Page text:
The Carolina wren is a cheeky little bird. It produces song at an earsplitting volume, and will build a nest right on your front porch.
At the cabin in Booger Hollow, we have a spot that’s been used by wrens for several years. The first year that we spent a week at the cabin, we watched two wren parents feed their peeping babies from sunup to sundown. I will never forget how hard those parents worked. Made me tired just to watch them.
We always have hopes for more baby wrens.
So this year, a male wren came and checked out the old nest, seemed to spruce it up a bit. You know, a few leaves here, a twig there, new cathedral ceiling, some spray paint on the cupboards.
Then mid-afternoon, a female came. She seemed to be inspecting the nest – but more importantly, the neighborhood.
She kept looking around with a jerky motion of her head and glaring eyes, checking out all 360 degrees surrounding the nest, and I could imagine her evaluating each risk factor on her checklist.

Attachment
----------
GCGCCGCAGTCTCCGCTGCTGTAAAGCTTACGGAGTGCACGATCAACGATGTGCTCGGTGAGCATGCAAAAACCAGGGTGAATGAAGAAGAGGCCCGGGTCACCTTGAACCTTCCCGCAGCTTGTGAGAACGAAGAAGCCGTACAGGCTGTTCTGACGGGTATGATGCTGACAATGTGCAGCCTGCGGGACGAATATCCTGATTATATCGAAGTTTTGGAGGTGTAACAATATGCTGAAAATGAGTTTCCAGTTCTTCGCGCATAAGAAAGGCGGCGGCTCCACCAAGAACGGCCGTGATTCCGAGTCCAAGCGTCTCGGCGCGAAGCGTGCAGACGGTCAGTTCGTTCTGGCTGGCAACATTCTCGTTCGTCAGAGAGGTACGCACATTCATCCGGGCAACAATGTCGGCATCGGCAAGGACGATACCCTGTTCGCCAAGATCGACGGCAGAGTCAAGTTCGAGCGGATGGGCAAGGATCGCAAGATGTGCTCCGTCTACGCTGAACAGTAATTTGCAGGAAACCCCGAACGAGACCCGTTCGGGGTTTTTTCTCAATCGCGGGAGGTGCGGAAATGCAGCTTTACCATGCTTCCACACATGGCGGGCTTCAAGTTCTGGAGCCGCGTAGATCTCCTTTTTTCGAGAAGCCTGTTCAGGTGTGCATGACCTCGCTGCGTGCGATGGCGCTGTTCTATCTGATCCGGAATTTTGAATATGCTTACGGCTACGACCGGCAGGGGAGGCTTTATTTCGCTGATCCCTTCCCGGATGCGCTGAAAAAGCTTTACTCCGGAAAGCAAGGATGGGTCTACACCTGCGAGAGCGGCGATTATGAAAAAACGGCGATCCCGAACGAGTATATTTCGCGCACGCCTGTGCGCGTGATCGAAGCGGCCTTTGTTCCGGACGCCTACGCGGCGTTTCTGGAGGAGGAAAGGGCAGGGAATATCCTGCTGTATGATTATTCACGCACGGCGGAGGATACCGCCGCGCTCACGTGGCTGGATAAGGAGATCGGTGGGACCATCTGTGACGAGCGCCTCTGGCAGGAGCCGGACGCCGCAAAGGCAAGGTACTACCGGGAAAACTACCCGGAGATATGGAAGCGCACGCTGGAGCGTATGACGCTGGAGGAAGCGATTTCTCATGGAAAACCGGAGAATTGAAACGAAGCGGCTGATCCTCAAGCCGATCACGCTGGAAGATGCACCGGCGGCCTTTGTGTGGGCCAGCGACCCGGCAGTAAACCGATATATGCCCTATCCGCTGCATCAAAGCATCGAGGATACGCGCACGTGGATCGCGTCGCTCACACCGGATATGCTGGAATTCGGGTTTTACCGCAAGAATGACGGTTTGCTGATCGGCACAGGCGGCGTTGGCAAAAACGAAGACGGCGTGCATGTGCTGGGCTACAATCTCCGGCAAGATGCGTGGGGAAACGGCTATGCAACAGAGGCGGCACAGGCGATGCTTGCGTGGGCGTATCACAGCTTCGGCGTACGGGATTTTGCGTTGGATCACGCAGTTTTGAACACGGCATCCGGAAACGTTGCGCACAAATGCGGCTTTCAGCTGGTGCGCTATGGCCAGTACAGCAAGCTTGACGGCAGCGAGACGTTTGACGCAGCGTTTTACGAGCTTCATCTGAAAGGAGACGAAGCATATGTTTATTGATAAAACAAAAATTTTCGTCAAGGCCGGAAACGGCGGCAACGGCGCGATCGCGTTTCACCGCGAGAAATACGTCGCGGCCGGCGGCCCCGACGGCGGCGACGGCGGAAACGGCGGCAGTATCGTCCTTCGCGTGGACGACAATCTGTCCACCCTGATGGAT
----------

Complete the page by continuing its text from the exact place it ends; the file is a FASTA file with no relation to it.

She looked around on the interior side, jumped into the nest area, jumped out and looked to the exterior side, back to the nest, and so it went for at least 10 minutes.
Then she left and we didn’t see any more activity at the nest. Maybe it’s the schools in Booger Hollow; they’re not the best.
Or maybe it was the way we dress when we’re at the cabin. “There’s some scroungy-looking people hanging around,” I can hear that wren telling her would-be mate.
My IBird app informed me, “They are known to build multiple nests to confuse predators.”
Perhaps this is a fake nest. But it’s bigger than previous years and with my telephoto lens I could see details of the remodel. Why go to all that trouble for a fake?
Maybe I should follow this strategy. We could build an entire fake life in the city, and when ISIS takes over America we’ll be living in Booger Hollow where they’ll never find us.
Today’s penny is a 2012, the year that we had baby wrens in that nest.